David Leonard Loew (October 5, 1897 – March 25, 1973) was an American film producer.
After being elected to the board of directors of Loew's, Inc., in 1922, he resigned from the studio in 1935 to launch an independent production career. In the early 1940s, he formed an independent production company with Albert Lewin and Stanley Kramer. At the end of World War II, he formed Enterprise Productions with actor John Garfield and former Warner Bros. publicity chief Charles Einfeld.
He died on March 25, 1973 at the University of California, Los Angeles Medical Center in Los Angeles, California. He was survived by his wife, Hilda.
- When's Your Birthday? (1937)
- Riding on Air (1937)
- Fit for a King (1937)
- Wide Open Faces (1938)
- The Gladiator (1938)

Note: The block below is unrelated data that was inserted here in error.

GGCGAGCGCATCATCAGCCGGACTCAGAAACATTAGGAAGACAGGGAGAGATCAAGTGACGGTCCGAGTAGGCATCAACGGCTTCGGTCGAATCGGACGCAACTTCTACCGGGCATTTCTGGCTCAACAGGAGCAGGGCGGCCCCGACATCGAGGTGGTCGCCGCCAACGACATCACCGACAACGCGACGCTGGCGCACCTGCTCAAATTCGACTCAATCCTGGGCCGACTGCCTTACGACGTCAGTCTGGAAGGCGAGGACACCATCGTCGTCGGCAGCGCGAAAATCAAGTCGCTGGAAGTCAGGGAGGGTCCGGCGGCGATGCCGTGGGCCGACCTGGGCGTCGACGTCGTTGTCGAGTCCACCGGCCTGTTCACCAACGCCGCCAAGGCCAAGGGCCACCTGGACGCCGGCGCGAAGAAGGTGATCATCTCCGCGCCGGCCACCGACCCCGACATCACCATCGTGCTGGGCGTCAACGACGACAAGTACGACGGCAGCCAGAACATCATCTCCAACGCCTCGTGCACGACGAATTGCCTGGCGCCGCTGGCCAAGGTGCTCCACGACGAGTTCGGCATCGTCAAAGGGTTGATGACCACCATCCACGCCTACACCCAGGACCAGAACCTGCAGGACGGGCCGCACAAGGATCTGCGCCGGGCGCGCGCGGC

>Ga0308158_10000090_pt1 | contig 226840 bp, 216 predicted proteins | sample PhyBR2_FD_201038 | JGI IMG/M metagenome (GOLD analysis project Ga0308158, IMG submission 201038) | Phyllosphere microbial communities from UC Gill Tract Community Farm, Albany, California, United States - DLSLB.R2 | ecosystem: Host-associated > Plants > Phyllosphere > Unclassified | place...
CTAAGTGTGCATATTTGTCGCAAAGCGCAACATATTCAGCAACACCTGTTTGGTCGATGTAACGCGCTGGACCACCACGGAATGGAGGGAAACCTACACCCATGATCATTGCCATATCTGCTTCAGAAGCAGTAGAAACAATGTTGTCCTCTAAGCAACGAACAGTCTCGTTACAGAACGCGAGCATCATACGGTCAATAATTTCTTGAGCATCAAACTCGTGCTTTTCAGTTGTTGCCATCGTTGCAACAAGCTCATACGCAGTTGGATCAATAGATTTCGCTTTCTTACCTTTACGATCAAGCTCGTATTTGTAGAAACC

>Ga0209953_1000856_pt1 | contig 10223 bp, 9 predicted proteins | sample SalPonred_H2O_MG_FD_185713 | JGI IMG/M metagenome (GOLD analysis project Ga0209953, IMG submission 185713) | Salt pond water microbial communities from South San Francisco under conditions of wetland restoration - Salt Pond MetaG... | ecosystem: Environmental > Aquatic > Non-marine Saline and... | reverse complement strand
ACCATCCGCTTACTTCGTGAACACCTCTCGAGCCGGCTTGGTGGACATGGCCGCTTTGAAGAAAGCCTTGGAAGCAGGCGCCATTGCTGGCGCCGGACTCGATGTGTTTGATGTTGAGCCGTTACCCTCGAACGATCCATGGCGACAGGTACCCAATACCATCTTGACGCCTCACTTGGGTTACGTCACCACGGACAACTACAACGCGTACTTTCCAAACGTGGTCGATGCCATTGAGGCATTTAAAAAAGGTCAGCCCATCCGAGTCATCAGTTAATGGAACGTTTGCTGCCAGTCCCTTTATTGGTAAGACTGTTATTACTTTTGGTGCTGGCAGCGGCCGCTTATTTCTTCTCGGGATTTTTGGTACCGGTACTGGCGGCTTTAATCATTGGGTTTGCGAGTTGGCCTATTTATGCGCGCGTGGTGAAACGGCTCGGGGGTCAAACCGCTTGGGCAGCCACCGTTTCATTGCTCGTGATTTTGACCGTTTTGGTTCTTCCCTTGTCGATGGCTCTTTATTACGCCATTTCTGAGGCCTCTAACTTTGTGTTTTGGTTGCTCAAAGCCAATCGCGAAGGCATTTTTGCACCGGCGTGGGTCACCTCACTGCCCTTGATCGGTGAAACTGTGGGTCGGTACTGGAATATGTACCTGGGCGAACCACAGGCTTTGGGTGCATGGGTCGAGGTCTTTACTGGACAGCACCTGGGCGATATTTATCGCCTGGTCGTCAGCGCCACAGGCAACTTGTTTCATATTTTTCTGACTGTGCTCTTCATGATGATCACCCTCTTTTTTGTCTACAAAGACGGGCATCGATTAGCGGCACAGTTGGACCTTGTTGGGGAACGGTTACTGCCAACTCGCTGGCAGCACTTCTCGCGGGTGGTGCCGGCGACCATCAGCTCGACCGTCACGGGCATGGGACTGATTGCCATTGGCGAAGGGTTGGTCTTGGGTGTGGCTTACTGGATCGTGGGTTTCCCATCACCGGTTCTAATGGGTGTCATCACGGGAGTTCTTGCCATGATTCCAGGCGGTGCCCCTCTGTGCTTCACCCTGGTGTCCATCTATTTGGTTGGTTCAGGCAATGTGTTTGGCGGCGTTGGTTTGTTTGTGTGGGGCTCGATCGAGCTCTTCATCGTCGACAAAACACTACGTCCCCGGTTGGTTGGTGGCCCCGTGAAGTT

- Flirting with Fate (1938)
- So Ends Our Night (1941)
- The Moon and Sixpence (1942)
- The Southerner (1945)
- A Night in Casablanca (1946)
- Toccata and Fugue; short film (1946)
- The Private Affairs of Bel Ami (1947)
- Enchanted Lake (1947)
- Arch of Triumph (1948)
- "David L. Loew Dies. Movie Producer, 75". The New York Times. March 27, 1973.
- Biographical Dictionary of American Business Leaders by John N. Ingham; Greenwood Press, 1983.
- Hollywood Renegades: The Society of Independent Motion Picture Producers by J. A. Aberdeen; Cobblestone Enterprises, 2000. See excerpt at Cobblestone Entertainment, retrieved May 16, 2007.
- A Mad, Mad, Mad, Mad World: A Life in Hollywood by Stanley Kramer and Thomas M. Coffey; Harcourt, 1997.
- "David L. Loew". Hollywood Renegades Archives. Retrieved May 1, 2011.
|This article about an American film producer is a stub. You can help Wikipedia by expanding it.|